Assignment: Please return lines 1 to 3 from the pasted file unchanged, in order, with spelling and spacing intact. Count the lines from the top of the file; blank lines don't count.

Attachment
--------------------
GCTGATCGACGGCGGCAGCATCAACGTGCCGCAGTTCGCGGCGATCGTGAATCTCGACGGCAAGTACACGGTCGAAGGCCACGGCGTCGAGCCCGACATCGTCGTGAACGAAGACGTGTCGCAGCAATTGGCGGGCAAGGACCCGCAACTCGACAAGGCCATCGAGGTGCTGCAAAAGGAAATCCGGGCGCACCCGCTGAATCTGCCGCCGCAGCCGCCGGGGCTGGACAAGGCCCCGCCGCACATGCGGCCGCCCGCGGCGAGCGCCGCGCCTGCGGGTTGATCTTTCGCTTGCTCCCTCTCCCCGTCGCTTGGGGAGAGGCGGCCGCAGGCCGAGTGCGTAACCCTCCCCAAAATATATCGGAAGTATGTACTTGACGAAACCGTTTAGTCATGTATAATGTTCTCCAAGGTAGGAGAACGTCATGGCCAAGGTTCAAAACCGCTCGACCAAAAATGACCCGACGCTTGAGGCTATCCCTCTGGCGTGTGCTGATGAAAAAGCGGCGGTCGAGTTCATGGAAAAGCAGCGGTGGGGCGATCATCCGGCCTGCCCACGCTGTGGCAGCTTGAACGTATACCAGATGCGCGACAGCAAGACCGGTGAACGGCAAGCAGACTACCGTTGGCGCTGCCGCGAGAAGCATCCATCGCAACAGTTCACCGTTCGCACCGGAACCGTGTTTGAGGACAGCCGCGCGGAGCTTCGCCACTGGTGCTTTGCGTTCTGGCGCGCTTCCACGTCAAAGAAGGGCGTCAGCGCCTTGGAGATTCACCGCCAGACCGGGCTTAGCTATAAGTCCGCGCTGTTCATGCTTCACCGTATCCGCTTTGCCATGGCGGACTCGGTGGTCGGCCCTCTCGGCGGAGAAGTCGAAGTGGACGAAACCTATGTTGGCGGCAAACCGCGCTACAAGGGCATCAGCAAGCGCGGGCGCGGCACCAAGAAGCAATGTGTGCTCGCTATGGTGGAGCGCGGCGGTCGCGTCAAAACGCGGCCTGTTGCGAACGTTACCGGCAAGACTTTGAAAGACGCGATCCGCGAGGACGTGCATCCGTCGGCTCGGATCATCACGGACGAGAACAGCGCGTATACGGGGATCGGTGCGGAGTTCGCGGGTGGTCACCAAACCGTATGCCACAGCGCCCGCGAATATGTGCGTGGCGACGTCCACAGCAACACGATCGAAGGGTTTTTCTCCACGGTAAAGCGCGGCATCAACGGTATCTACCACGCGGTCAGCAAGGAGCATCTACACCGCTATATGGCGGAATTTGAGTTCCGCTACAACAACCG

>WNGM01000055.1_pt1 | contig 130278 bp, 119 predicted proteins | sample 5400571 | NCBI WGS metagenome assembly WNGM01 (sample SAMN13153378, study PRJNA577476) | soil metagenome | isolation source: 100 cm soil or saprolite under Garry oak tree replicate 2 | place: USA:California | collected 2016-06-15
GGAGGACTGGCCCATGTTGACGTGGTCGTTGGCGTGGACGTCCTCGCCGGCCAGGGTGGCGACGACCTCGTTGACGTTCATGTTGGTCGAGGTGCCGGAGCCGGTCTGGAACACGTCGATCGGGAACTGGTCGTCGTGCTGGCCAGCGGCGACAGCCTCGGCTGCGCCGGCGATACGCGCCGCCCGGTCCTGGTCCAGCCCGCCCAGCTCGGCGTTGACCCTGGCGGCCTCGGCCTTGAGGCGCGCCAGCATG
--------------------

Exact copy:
GCTGATCGACGGCGGCAGCATCAACGTGCCGCAGTTCGCGGCGATCGTGAATCTCGACGGCAAGTACACGGTCGAAGGCCACGGCGTCGAGCCCGACATCGTCGTGAACGAAGACGTGTCGCAGCAATTGGCGGGCAAGGACCCGCAACTCGACAAGGCCATCGAGGTGCTGCAAAAGGAAATCCGGGCGCACCCGCTGAATCTGCCGCCGCAGCCGCCGGGGCTGGACAAGGCCCCGCCGCACATGCGGCCGCCCGCGGCGAGCGCCGCGCCTGCGGGTTGATCTTTCGCTTGCTCCCTCTCCCCGTCGCTTGGGGAGAGGCGGCCGCAGGCCGAGTGCGTAACCCTCCCCAAAATATATCGGAAGTATGTACTTGACGAAACCGTTTAGTCATGTATAATGTTCTCCAAGGTAGGAGAACGTCATGGCCAAGGTTCAAAACCGCTCGACCAAAAATGACCCGACGCTTGAGGCTATCCCTCTGGCGTGTGCTGATGAAAAAGCGGCGGTCGAGTTCATGGAAAAGCAGCGGTGGGGCGATCATCCGGCCTGCCCACGCTGTGGCAGCTTGAACGTATACCAGATGCGCGACAGCAAGACCGGTGAACGGCAAGCAGACTACCGTTGGCGCTGCCGCGAGAAGCATCCATCGCAACAGTTCACCGTTCGCACCGGAACCGTGTTTGAGGACAGCCGCGCGGAGCTTCGCCACTGGTGCTTTGCGTTCTGGCGCGCTTCCACGTCAAAGAAGGGCGTCAGCGCCTTGGAGATTCACCGCCAGACCGGGCTTAGCTATAAGTCCGCGCTGTTCATGCTTCACCGTATCCGCTTTGCCATGGCGGACTCGGTGGTCGGCCCTCTCGGCGGAGAAGTCGAAGTGGACGAAACCTATGTTGGCGGCAAACCGCGCTACAAGGGCATCAGCAAGCGCGGGCGCGGCACCAAGAAGCAATGTGTGCTCGCTATGGTGGAGCGCGGCGGTCGCGTCAAAACGCGGCCTGTTGCGAACGTTACCGGCAAGACTTTGAAAGACGCGATCCGCGAGGACGTGCATCCGTCGGCTCGGATCATCACGGACGAGAACAGCGCGTATACGGGGATCGGTGCGGAGTTCGCGGGTGGTCACCAAACCGTATGCCACAGCGCCCGCGAATATGTGCGTGGCGACGTCCACAGCAACACGATCGAAGGGTTTTTCTCCACGGTAAAGCGCGGCATCAACGGTATCTACCACGCGGTCAGCAAGGAGCATCTACACCGCTATATGGCGGAATTTGAGTTCCGCTACAACAACCG

>WNGM01000055.1_pt1 | contig 130278 bp, 119 predicted proteins | sample 5400571 | NCBI WGS metagenome assembly WNGM01 (sample SAMN13153378, study PRJNA577476) | soil metagenome | isolation source: 100 cm soil or saprolite under Garry oak tree replicate 2 | place: USA:California | collected 2016-06-15
GGAGGACTGGCCCATGTTGACGTGGTCGTTGGCGTGGACGTCCTCGCCGGCCAGGGTGGCGACGACCTCGTTGACGTTCATGTTGGTCGAGGTGCCGGAGCCGGTCTGGAACACGTCGATCGGGAACTGGTCGTCGTGCTGGCCAGCGGCGACAGCCTCGGCTGCGCCGGCGATACGCGCCGCCCGGTCCTGGTCCAGCCCGCCCAGCTCGGCGTTGACCCTGGCGGCCTCGGCCTTGAGGCGCGCCAGCATG